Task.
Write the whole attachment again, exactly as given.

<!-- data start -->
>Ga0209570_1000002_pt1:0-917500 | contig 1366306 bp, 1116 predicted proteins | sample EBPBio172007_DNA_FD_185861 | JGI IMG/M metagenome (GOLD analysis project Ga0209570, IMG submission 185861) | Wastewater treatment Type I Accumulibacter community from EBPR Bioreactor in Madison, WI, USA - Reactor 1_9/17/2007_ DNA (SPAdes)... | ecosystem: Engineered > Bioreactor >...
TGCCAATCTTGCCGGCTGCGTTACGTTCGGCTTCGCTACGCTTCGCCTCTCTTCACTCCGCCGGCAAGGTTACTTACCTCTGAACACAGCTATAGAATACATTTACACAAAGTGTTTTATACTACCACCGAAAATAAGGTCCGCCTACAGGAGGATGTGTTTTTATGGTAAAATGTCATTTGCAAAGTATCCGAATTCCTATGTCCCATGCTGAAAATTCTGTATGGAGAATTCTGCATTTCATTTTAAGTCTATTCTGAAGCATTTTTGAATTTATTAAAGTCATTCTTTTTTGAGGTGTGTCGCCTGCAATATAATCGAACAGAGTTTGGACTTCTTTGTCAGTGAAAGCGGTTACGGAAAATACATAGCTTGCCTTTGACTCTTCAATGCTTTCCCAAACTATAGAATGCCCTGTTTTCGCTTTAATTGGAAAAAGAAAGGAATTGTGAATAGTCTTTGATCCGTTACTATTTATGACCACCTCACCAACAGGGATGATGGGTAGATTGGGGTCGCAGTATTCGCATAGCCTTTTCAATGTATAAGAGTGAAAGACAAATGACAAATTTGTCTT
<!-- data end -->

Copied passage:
>Ga0209570_1000002_pt1:0-917500 | contig 1366306 bp, 1116 predicted proteins | sample EBPBio172007_DNA_FD_185861 | JGI IMG/M metagenome (GOLD analysis project Ga0209570, IMG submission 185861) | Wastewater treatment Type I Accumulibacter community from EBPR Bioreactor in Madison, WI, USA - Reactor 1_9/17/2007_ DNA (SPAdes)... | ecosystem: Engineered > Bioreactor >...
TGCCAATCTTGCCGGCTGCGTTACGTTCGGCTTCGCTACGCTTCGCCTCTCTTCACTCCGCCGGCAAGGTTACTTACCTCTGAACACAGCTATAGAATACATTTACACAAAGTGTTTTATACTACCACCGAAAATAAGGTCCGCCTACAGGAGGATGTGTTTTTATGGTAAAATGTCATTTGCAAAGTATCCGAATTCCTATGTCCCATGCTGAAAATTCTGTATGGAGAATTCTGCATTTCATTTTAAGTCTATTCTGAAGCATTTTTGAATTTATTAAAGTCATTCTTTTTTGAGGTGTGTCGCCTGCAATATAATCGAACAGAGTTTGGACTTCTTTGTCAGTGAAAGCGGTTACGGAAAATACATAGCTTGCCTTTGACTCTTCAATGCTTTCCCAAACTATAGAATGCCCTGTTTTCGCTTTAATTGGAAAAAGAAAGGAATTGTGAATAGTCTTTGATCCGTTACTATTTATGACCACCTCACCAACAGGGATGATGGGTAGATTGGGGTCGCAGTATTCGCATAGCCTTTTCAATGTATAAGAGTGAAAGACAAATGACAAATTTGTCTT